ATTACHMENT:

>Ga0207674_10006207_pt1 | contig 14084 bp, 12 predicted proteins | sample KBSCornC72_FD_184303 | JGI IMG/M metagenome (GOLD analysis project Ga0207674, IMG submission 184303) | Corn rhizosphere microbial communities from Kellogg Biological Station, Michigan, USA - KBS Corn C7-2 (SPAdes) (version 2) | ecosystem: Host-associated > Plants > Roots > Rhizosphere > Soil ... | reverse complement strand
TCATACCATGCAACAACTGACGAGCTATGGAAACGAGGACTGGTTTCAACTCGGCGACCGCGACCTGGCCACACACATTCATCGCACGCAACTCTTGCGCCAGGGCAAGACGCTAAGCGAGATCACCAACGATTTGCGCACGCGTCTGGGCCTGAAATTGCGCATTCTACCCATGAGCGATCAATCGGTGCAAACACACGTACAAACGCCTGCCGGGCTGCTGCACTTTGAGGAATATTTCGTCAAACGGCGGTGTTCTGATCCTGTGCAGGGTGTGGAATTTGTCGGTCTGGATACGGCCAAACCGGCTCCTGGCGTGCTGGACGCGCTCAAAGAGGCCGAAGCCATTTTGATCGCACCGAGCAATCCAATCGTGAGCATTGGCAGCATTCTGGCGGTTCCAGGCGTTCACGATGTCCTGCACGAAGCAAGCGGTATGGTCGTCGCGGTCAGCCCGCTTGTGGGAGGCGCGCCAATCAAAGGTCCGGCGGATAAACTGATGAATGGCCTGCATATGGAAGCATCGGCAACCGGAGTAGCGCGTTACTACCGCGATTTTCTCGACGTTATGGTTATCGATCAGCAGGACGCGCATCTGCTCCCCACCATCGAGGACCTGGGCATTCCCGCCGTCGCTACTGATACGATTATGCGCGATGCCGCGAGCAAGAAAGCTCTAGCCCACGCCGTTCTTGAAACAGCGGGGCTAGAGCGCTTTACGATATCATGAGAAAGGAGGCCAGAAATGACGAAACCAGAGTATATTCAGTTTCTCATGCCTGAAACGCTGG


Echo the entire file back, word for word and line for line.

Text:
>Ga0207674_10006207_pt1 | contig 14084 bp, 12 predicted proteins | sample KBSCornC72_FD_184303 | JGI IMG/M metagenome (GOLD analysis project Ga0207674, IMG submission 184303) | Corn rhizosphere microbial communities from Kellogg Biological Station, Michigan, USA - KBS Corn C7-2 (SPAdes) (version 2) | ecosystem: Host-associated > Plants > Roots > Rhizosphere > Soil ... | reverse complement strand
TCATACCATGCAACAACTGACGAGCTATGGAAACGAGGACTGGTTTCAACTCGGCGACCGCGACCTGGCCACACACATTCATCGCACGCAACTCTTGCGCCAGGGCAAGACGCTAAGCGAGATCACCAACGATTTGCGCACGCGTCTGGGCCTGAAATTGCGCATTCTACCCATGAGCGATCAATCGGTGCAAACACACGTACAAACGCCTGCCGGGCTGCTGCACTTTGAGGAATATTTCGTCAAACGGCGGTGTTCTGATCCTGTGCAGGGTGTGGAATTTGTCGGTCTGGATACGGCCAAACCGGCTCCTGGCGTGCTGGACGCGCTCAAAGAGGCCGAAGCCATTTTGATCGCACCGAGCAATCCAATCGTGAGCATTGGCAGCATTCTGGCGGTTCCAGGCGTTCACGATGTCCTGCACGAAGCAAGCGGTATGGTCGTCGCGGTCAGCCCGCTTGTGGGAGGCGCGCCAATCAAAGGTCCGGCGGATAAACTGATGAATGGCCTGCATATGGAAGCATCGGCAACCGGAGTAGCGCGTTACTACCGCGATTTTCTCGACGTTATGGTTATCGATCAGCAGGACGCGCATCTGCTCCCCACCATCGAGGACCTGGGCATTCCCGCCGTCGCTACTGATACGATTATGCGCGATGCCGCGAGCAAGAAAGCTCTAGCCCACGCCGTTCTTGAAACAGCGGGGCTAGAGCGCTTTACGATATCATGAGAAAGGAGGCCAGAAATGACGAAACCAGAGTATATTCAGTTTCTCATGCCTGAAACGCTGG